COVID-19 has changed the way people view and design home spaces
COVID-19 is changing the views on home spaces in ways not seen before.
While the pandemic-triggered work-from-home culture and online classes are demanding more space at home, rising cost and shortage of labour and domestic help are curbing the splurge on new homes, say architects and builders.
A little playground on the rooftop, a soundproof room for online meetings, a more airy kitchen, and more non-air-conditioned spaces are now preferred over closed spaces and compact kitchens.
The pandemic has set off conversations about home space, says Monolita Chatterjee, architect, who feels that such thoughts are now going into more labour-saving designs.
Maintenance of large spaces has become difficult. It is possible that nobody is available to maintain a large house for long periods of time, says Ms. Chatterjee.
The demand for homes and apartment units below the ₹50 lakh mark is significant now. The incentives in interest subsidy given by the Central government for low-cost housing, spiralling cost of raw materials and economic uncertainties are encouraging more people to go in for smaller homes, says architect L. Gopakumar, who is also the chairman of the Kerala chapter of the Indian Institute of Architects. Premium market appears unaffected, the trend towards more affordable homes is visible when it came to areas such as the finish and use of fittings, says Mr. Gopakumar.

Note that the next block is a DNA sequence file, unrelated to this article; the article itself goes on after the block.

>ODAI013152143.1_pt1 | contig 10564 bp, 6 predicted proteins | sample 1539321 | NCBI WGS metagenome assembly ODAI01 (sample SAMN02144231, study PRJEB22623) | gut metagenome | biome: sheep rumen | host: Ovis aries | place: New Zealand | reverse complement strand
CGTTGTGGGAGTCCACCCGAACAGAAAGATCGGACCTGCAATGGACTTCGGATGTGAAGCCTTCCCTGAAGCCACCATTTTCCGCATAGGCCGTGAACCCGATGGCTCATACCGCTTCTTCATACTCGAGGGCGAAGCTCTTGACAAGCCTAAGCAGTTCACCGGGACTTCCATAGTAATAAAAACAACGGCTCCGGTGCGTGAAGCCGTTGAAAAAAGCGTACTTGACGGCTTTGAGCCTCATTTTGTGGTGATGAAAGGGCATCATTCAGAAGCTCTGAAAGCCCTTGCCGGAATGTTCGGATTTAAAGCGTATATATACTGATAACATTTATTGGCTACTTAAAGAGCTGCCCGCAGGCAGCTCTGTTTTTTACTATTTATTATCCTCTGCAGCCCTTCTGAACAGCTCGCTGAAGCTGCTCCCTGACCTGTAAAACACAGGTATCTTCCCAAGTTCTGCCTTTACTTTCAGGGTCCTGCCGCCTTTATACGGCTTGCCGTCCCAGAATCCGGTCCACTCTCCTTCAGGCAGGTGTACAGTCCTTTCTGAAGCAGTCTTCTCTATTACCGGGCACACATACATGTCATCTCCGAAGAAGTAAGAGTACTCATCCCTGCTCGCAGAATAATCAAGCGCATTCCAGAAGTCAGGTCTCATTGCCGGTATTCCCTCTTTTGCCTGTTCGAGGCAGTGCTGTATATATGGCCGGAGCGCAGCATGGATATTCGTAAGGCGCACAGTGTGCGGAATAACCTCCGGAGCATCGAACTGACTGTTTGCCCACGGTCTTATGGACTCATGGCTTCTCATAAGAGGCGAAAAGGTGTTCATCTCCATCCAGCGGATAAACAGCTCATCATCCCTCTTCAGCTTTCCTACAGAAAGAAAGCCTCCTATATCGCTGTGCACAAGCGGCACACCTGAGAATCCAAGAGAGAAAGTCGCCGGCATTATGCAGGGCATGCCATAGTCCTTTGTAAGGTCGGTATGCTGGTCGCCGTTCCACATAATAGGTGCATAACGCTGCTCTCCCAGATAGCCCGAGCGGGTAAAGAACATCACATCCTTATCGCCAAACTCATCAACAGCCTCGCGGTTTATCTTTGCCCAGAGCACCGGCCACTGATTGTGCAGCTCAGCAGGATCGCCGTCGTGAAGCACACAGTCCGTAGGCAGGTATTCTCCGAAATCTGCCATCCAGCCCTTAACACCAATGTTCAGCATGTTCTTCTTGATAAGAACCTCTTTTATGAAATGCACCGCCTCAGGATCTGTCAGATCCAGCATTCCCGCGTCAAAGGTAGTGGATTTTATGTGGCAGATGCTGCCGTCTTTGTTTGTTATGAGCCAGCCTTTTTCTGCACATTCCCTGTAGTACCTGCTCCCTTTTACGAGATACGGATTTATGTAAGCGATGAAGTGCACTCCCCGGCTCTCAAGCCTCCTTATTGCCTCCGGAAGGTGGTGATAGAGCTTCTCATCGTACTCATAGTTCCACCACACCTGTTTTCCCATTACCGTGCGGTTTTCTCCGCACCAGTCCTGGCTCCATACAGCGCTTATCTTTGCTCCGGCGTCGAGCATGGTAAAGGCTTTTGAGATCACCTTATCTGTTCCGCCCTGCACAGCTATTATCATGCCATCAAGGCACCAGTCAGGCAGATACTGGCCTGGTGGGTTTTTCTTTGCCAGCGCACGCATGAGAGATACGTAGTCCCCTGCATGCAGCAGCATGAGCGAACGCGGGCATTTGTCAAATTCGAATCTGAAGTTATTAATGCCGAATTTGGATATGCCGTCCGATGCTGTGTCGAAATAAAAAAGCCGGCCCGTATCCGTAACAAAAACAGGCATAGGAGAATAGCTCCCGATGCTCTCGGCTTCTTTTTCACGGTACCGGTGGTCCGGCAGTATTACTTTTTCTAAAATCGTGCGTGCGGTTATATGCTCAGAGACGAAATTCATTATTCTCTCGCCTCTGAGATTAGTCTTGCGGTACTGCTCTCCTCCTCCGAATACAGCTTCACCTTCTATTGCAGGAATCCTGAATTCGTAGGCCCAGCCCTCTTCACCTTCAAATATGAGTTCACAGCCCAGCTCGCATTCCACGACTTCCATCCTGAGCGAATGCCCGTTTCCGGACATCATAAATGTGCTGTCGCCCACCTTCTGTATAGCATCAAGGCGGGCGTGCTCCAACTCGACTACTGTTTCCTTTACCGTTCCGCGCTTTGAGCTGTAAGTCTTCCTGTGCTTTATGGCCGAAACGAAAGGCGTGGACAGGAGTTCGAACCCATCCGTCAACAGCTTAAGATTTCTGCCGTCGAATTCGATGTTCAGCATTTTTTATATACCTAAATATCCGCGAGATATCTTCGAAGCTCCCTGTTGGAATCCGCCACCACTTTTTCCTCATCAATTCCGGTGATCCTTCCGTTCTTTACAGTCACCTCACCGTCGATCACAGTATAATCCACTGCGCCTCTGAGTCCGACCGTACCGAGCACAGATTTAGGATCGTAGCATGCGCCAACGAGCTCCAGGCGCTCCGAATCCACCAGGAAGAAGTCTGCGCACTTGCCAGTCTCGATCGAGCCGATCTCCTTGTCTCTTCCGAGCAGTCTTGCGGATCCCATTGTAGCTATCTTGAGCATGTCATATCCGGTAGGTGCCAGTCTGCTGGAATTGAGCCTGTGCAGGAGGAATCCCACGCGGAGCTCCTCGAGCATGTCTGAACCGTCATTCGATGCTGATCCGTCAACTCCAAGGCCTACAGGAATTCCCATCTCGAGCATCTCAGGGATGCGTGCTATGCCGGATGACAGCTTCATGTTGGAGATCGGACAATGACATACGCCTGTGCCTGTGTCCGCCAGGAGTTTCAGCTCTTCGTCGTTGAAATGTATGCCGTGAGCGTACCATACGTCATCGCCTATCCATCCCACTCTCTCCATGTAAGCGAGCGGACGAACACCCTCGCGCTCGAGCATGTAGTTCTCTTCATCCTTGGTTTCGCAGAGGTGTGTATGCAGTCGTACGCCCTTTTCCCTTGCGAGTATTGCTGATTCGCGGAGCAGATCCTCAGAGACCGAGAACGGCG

However, Sunil Kumar, a real property developer in Kochi, says the idea of home space has undergone a drastic change. More people are now looking to add another 60 sq ft to 100 sq ft of space to the normal 1,200-1,300 sq ft homes to accommodate the new requirements for privacy for a working environment.
Arun Vidyasagar, an architect in Kochi, says there is a big difference now being perceived about the demand for home space among those working in the information technology sector. He says he knows people building a shuttle court on the rooftop and establishing soundproof rooms for official meetings.
Shaji Mathew, a builder, agrees that people are now cutting cost effectively.
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